Formula for fantasy novel: take a number of famous book plots, a handful of tried-and-true tropes, toss in some quasi-philosophical clapdoodle about magic, dump it all into a blender, set on low speed, chop and dice for 30 seconds, and ta-da! There you have it, YA book about genius teens in a school for magic.
The book opens with angst-ridden Holden Caulfield, oops, I mean Quentin Coldwater, teen genius who is already jaded by life. Oh, please. Gimme a break. He, along with two friends, are on their way to a private interview with someone for entrance to a prestigious university. On arrival at the guy’s house, they find him dead. Other than the angst, not a bad beginning.
One of the paramedics who come to the scene gives Quentin a notebook, and when he is walking home, a piece of paper flies out of the book and he hares off after it into a vacant lot which becomes more and more wild, until he finds himself in the grounds of a large mansion, and the weather has gone from his NYC winter to summer. It turns out that this place is Hogwarts, oops I mean Brakebills, a secret school for magic, complete with British style prefects, eccentric professors and everything. They even encounter an evil monster from another dimension one time in a classroom.
This Harry Potter wannabe plotline has Quentin turning into a fabulous magician, but not much of a human being. He acquires friends and a love life. After being turned into geese for a flight to a branch office of the school in Antarctica, (yeah, I know, but stay with me, it gets worse, or maybe better), the students study their little feathers off and at one point are turned into foxes and play in the snow and have sex. [I know what the problem is — I am too old to take this stuff seriously]. Then after a trudge to the South Pole naked, using only his spells for survival, he is instantly transported back to Brakebills proper in upper New York State.
The gang graduates, and using magic money, they move to Manhattan where they embark on their F. Scott Fitzgerald’s The Beautiful and the Damned lifestyle of ennui and alcoholism. Fitzgerald did it so much better.
One of their bunch who has moved up to Maine shows up with a magic button which can take them to another ….. dimension? Place? Universe?
A main thread throughout all of this is a children’s 5 book fantasy series written in the ’20s (I think) which they had all read and devoured as children. It is about a family who get transported to the fantasy land of Fillory, where they have adventures and go on quests. Well, this button, talked about in the last book of the series, and which is in the book hidden by one of the sisters, has apparently been found so the gang all hold hands and go blithely off to this other dimension, which, coincidentally enough turns out to be, gosh, Fillory, but a Fillory centuries after the time of the children’s visits there. It is filled with all kinds of fantasy creatures, which we meet when the gang finds — in the middle of an evil wood — a pub. In the pub are the strangest collection of beings, all reminiscent of that bar in the first Star Wars movie.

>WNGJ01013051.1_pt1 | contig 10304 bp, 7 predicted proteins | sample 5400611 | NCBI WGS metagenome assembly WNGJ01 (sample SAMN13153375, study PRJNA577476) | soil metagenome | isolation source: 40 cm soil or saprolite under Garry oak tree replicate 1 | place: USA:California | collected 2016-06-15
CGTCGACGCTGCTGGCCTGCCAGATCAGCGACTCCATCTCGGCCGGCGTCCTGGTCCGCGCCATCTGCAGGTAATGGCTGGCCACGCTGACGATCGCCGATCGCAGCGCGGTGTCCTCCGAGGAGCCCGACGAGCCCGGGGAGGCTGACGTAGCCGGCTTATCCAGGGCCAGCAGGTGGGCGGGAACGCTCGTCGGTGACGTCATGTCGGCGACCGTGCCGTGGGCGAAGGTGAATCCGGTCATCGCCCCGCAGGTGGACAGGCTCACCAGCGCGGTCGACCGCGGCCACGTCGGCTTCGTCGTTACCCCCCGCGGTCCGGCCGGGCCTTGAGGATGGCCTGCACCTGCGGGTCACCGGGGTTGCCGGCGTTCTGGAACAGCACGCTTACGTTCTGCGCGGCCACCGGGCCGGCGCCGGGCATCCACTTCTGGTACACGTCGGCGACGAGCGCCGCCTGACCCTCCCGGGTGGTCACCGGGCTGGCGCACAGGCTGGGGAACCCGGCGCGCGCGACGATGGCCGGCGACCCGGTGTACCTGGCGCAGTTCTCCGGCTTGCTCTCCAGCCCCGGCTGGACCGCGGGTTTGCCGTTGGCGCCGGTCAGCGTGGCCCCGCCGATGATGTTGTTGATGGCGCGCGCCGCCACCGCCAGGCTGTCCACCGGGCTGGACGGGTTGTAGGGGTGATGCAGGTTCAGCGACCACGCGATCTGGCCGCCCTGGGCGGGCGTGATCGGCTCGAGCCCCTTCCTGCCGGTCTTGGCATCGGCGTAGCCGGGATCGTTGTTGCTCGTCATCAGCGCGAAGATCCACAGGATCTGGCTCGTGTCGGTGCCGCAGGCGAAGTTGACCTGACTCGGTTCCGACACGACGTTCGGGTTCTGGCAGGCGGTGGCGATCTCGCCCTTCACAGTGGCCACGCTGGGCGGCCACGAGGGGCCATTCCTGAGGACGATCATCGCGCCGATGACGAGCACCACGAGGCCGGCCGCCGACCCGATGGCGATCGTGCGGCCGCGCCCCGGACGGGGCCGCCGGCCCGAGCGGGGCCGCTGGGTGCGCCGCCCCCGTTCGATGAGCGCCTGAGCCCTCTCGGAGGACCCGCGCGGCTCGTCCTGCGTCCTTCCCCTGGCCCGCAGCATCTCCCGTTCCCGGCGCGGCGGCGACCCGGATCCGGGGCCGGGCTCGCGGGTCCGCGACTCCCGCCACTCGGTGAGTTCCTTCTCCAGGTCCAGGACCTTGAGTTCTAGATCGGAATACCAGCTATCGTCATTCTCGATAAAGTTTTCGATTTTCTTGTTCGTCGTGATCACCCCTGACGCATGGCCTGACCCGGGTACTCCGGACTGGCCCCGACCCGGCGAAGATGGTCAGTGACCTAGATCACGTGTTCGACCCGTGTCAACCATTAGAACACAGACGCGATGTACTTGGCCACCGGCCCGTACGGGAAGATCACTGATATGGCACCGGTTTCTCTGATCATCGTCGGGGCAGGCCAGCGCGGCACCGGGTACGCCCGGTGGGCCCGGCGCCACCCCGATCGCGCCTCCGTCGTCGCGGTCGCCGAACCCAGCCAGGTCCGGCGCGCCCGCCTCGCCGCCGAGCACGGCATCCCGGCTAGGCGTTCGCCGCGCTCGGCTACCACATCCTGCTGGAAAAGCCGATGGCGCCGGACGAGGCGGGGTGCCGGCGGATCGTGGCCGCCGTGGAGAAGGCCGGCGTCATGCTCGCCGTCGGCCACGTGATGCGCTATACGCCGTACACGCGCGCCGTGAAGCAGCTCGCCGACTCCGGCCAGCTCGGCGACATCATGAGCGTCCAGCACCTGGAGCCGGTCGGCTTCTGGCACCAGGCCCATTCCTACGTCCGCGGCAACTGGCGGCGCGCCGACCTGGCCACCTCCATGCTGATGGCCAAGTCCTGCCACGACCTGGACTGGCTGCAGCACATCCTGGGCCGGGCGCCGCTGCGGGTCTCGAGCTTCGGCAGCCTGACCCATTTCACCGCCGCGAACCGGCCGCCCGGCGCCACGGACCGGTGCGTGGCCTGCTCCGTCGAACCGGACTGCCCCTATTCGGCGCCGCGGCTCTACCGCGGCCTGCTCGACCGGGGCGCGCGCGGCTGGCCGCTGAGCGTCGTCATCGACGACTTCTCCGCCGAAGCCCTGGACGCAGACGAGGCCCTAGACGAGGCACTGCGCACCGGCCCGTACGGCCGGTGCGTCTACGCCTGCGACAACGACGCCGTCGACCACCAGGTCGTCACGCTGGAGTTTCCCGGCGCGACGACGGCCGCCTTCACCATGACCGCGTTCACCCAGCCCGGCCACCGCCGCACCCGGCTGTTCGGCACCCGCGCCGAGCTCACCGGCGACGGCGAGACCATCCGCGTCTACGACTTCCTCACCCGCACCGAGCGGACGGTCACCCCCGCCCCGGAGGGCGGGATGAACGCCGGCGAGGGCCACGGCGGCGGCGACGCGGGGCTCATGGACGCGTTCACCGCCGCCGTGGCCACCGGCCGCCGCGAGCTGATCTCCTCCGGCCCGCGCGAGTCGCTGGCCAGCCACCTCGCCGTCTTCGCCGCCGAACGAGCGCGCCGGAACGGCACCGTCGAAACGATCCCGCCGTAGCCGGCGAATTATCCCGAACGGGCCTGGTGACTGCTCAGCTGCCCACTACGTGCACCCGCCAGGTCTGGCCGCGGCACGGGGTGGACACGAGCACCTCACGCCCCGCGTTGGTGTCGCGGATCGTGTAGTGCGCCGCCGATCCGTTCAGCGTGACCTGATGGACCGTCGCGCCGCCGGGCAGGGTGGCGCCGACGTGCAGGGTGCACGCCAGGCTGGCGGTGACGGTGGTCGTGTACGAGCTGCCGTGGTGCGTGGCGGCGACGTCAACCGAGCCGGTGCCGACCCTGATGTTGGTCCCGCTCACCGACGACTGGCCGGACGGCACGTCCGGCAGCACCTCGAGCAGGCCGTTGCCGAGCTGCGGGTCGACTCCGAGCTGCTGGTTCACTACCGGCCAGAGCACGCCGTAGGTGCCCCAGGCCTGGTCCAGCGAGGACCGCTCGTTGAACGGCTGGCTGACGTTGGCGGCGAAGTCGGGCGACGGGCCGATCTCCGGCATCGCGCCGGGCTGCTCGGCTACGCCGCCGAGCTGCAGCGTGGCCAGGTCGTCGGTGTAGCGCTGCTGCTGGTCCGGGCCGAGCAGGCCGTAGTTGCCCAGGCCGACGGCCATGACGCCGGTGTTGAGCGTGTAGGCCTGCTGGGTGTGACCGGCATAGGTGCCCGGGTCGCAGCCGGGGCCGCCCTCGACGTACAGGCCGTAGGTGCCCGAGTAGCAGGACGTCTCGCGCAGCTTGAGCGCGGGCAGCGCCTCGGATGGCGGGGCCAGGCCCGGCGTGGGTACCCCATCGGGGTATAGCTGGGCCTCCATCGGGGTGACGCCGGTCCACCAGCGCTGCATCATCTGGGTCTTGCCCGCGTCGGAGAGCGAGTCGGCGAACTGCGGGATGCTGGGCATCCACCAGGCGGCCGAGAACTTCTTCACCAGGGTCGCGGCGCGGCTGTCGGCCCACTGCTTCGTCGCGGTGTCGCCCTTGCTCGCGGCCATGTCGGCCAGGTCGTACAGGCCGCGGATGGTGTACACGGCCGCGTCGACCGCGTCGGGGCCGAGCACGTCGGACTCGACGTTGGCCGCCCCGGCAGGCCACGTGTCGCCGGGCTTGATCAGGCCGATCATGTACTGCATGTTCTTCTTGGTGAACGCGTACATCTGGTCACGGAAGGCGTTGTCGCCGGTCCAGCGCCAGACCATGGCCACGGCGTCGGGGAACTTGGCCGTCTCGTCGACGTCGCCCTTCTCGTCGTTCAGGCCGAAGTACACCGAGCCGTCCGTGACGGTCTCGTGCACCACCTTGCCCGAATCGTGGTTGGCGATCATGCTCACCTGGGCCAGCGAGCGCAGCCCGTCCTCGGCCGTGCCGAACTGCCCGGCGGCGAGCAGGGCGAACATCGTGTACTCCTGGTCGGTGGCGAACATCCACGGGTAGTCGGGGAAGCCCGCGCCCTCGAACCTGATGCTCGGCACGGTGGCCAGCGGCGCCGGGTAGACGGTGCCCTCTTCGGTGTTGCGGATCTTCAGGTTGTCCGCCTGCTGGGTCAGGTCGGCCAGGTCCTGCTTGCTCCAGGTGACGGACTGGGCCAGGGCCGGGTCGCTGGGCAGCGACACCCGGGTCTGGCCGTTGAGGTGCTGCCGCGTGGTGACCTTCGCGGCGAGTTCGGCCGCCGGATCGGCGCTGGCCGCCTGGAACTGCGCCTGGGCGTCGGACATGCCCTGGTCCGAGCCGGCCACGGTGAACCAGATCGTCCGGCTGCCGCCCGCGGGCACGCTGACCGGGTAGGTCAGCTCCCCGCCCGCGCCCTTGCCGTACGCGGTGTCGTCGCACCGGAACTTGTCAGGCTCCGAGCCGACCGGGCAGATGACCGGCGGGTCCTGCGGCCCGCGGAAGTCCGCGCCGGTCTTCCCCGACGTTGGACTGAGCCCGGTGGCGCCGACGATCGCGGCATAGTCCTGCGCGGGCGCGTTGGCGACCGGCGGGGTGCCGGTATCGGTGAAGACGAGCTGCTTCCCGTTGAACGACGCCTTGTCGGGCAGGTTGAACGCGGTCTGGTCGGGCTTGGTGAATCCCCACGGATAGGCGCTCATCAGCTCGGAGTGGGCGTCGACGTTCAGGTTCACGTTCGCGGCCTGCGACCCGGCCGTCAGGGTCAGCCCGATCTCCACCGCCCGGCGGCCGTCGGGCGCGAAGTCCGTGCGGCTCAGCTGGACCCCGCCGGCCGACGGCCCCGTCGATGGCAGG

However, they don’t go directly there, first they arrive at a transition point, a vacant deserted city, where all of the buildings are impregnable but seem to be libraries. I remember a similarity to some such scene in Pullman’s His Dark Materials books. Doesn’t this author have any original ideas?
In Fillory, they quest along trying to find the head honcho, Ember, and his tomb. They find it with the help of a couple of marshal arts mercenaries, and the tomb becomes a labyrinth. Indiana Whoosis, anyone?
After some truly horrendous bloody battles, the descriptions of which, along with the sex, probably takes this out of the YA category and puts it in the New Adult category, Quentin wakes up in the care of a group of monkish satyrs, you know – the half horse, half human creatures? – where he has been unconscious for six months. One of the centaurs told him that they all considered humans to be inferior beings, with none of the sylvan values. OK, now we are in the Country of the Houyhnhnms, courtesy of Jonathan Swift. Will this thing never end?
He recovers eventually and after chasing after the Questing Beast (get it? questing after the Questing Beast? Could we BE any more heavy-handed with the symbolism here?), he gets three wishes. His first several are ungrantable, but the beast agrees he can have one more, and Quentin asks to be transported home. He ends up back at the school.
He then eschews magic, works in a tall building in Manhattan, when one day, suddenly, his glass wall shatters. Gasp. I had a 9/11 flashback, but no, it was his friends showing up and they cajole him into accompanying them back to Fillory for more adventures. The book ends with him stepping through the broken glass and off into thin air and flying. Mary Poppins lives.
What a stupid book.
There is a sequel. It is, in fact, a trilogy. The next volume is The Magician King. Am I going to read it? Hell, yeah.